The limestone structure of the Dwarkadhish temple in Gujarat is an imposing structure topped by a 78.3-metre high spire. The exterior is done up with intricately carved sculptures and motifs from Hindu mythology and depicting scenes of Krishna’s life. The interior is, in contrast, quite simple and peaceful. There are two main entrances to the temple. The one to the south is called Swarga Dwara – entrance to heaven. Pilgrims usually enter the temple through this gate. The one to the north is called Moksha Dwara – gateway to salvation. This gate leads to the 56 steps of the Gomati River’s bank. The five storied temple structure is an imposing and beautifully crafted one. Most of the additions and renovations to this temple were undertaken in the 16th and 19th centuries.
The black stone idol of Dwarkadhish is beautiful and is said to inspire peace and calm. Apart from the main deity’s shrine, there are a number of smaller shrines dedicated to a number of gods. There is also a seat that belonged to Adi Shankaracharya that is worshipped here.
A trip to the Dwarkadhish temple is considered incomplete without a visit to two nearby temples – the Bet Dwarka Temple and the temple of Rukmini, Krishna’s consort and queen.
Bet Dwarka – To get to Bet Dwarka, you may need to take a train/bus from Dwarka to Okha port and thereafter take a ferry to a small island where a majestic Krishna temple will greet you. This island was once home to Krishna’s palace and residence.
Rukmini Temple – A visit to Rukmini’s temple, about 2 kilometers from Dwarka is believed to be necessary to complete the pilgrimage to the Dwarkadhish Temple. Sri Krishna’s chief queen (patrani), Rukmini is believed to have lived here.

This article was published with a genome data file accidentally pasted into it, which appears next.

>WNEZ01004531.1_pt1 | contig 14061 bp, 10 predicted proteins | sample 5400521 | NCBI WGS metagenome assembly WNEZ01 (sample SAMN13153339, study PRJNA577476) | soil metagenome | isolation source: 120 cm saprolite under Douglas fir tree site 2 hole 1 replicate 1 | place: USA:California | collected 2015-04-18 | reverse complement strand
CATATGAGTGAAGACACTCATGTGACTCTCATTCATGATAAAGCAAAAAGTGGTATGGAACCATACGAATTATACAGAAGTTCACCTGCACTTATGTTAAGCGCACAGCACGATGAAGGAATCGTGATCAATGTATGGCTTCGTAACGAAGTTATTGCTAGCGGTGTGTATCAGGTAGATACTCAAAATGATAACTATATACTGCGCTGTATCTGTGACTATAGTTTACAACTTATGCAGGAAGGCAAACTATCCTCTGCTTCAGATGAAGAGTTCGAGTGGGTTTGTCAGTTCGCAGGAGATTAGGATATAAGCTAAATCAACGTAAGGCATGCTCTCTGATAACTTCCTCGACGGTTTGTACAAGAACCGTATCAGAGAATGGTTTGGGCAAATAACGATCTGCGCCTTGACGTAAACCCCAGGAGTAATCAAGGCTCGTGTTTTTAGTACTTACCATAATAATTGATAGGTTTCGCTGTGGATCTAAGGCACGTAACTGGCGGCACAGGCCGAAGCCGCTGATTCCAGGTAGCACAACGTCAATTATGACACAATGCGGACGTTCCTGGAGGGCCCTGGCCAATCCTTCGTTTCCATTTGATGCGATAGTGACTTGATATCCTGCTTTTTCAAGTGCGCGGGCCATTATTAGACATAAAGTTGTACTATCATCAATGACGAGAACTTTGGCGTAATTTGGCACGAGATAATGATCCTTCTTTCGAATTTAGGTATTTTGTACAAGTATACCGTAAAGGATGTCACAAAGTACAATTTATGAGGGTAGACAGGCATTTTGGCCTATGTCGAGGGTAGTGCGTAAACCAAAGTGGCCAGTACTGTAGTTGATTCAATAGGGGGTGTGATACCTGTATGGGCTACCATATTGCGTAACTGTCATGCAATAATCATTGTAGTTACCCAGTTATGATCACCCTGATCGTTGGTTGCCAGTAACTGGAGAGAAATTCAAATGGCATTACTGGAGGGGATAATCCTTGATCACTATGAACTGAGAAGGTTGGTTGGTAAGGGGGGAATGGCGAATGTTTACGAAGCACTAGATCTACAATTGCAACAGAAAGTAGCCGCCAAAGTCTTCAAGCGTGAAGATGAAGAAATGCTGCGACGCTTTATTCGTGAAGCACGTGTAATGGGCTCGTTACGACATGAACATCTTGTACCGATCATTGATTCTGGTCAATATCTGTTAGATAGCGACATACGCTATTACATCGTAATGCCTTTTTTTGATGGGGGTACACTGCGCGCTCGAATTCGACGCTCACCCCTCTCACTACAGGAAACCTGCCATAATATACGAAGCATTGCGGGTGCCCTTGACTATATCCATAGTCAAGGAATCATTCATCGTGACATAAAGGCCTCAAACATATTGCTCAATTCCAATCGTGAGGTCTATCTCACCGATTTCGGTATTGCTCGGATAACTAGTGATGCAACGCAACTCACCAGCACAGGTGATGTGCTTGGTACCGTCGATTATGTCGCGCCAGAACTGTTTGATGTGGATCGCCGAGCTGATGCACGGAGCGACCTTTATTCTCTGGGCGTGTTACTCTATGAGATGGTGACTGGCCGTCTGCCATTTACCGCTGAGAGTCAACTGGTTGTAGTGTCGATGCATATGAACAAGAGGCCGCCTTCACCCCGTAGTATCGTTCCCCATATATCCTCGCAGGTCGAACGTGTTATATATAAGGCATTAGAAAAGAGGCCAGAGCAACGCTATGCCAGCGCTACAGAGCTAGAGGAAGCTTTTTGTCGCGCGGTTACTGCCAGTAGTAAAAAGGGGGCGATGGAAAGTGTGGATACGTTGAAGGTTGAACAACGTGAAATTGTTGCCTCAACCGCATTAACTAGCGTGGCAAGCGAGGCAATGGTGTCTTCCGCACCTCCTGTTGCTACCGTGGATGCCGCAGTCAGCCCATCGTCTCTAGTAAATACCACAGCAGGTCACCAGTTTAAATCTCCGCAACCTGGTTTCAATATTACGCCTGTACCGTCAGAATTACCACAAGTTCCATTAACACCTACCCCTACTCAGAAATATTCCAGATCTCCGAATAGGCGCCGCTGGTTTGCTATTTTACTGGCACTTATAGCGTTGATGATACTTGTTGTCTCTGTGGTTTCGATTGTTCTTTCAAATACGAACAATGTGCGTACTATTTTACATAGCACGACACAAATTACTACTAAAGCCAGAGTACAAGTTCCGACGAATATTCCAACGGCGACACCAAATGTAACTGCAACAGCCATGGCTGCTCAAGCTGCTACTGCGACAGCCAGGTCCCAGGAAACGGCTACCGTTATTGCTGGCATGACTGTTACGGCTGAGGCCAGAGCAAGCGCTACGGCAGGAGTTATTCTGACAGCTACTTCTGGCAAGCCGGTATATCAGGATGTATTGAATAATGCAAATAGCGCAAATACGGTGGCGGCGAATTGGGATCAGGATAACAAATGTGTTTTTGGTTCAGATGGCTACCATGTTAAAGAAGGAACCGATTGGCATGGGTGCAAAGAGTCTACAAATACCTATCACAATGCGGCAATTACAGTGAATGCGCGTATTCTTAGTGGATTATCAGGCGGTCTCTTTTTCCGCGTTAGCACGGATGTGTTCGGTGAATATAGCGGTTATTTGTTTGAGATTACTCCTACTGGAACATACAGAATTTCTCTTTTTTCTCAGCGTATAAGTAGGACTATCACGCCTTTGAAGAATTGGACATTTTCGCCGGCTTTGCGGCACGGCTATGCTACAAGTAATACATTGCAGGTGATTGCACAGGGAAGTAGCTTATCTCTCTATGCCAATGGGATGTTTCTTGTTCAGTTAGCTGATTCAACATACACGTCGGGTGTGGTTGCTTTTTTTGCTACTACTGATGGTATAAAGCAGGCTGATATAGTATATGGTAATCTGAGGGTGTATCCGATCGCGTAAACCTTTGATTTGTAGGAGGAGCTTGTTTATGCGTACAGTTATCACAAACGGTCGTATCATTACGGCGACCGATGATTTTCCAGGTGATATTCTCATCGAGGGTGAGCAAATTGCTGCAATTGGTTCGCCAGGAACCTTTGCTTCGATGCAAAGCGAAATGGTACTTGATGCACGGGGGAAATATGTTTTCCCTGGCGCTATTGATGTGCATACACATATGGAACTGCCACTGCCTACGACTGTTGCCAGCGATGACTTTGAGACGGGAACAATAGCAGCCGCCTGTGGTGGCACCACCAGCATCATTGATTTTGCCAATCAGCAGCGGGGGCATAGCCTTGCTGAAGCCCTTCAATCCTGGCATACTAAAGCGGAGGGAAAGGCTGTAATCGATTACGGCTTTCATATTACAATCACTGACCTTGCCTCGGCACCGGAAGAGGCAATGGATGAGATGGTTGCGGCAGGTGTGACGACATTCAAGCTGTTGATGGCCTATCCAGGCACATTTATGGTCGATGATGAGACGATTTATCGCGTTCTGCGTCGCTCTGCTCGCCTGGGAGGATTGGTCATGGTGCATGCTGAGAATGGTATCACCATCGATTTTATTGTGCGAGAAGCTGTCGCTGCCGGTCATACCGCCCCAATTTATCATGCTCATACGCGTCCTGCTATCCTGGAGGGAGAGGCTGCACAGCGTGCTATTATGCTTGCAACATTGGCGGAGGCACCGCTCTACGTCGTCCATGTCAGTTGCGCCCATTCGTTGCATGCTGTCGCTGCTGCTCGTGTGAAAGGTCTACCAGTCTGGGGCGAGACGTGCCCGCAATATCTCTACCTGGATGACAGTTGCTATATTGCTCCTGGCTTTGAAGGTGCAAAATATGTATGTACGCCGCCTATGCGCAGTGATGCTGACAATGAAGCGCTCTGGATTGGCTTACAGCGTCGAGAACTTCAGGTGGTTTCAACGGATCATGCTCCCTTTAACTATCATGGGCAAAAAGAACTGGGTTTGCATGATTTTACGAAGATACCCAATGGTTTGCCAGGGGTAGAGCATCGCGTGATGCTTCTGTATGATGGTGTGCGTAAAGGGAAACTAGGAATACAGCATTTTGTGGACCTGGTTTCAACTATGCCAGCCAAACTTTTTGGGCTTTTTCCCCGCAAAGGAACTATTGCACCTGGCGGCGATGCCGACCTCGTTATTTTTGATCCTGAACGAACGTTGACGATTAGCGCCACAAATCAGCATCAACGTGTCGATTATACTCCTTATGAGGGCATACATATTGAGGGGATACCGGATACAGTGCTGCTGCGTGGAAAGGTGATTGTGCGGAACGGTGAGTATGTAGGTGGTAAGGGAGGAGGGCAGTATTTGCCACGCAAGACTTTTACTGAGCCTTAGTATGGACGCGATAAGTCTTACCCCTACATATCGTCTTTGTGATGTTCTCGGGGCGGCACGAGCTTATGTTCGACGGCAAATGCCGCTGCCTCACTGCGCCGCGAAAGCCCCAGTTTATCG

For Hindus of India, particularly the Vaishnavas or worshippers of Vishnu, Dwarka is one of the most important pilgrim centers. A pilgrimage to the Dwarkadhish Temple is believed to grant the devotee all the virtue of having performed the Ashwamedha sacrifice.
The temple of Dwarkadhish is famous for its flag worship. The flag or Dhwaja is considered to be of paramount importance in the temple and is changed four times a day. The flag, stitched out of 52 yards of cloth, is a spiritual icon and bears the images of the sun and the moon – symbols of the universe and Divine presence. Having been allotted a time by the temple administration, devotees making a trip to the Dwarkadhish temple, buy a new flag for hoisting. The new flag is carried on the devotees head amidst much chanting and cheering. This flag is then hoisted with appropriate rituals.
A trip to Dwarka is considered to be one of the most sacred pilgrimages undertaken by a Hindu. It is a center for Vaishnav worship and people throng to the Dwarkadhish temple from all parts of the country.
|Dwarkadhish Temple Daily Time-Table|
|6:00 AM||Temple Opens|
|6:30 AM||Mangala Aarti|
|8:00 AM to 9.15 AM||Abhishek|
|9.45 AM to 10:00 AM||Snan Bhog|
|10:00 AM to 10:30 AM||Shrinagar Darshan|
|10:30 AM to 10:45 AM||Aarti Bhog|
|10:45 AM||Aarti Darshan|
|10:55 AM||Gwala Darshan|
|11:05 AM to 11:25 AM||Madhyanh Bhog|
|12:00 PM to 12:25 PM||Raj Bhog|
|1:00 PM||Temple Closes|
|5:00 PM||Temple Reopens|
|05:30 PM to 05:45 PM||Utthapan Bhog|
|07:30 PM to 07:45 PM||Sandhya Bhog|
|7:45 PM||Aarti Darshan|
|08:05 PM to 08:25 PM||Shayan Bhog|
|8:30 PM||Shayan Aarti|
|08:35 PM to 09:00 PM||Darshan|
|09:00 PM to 09:20 PM||Shringar Darshan|
|09:20 PM to 09:40 PM||Stuti Darshan|
|9:40 PM||Temple Closes|
Please Note: Devotees are not allowed to carry mobile phones or cameras into the temple.
Janmashtami, the birthday of Lord Krishna in early September, is the biggest festival celebrated at the temple.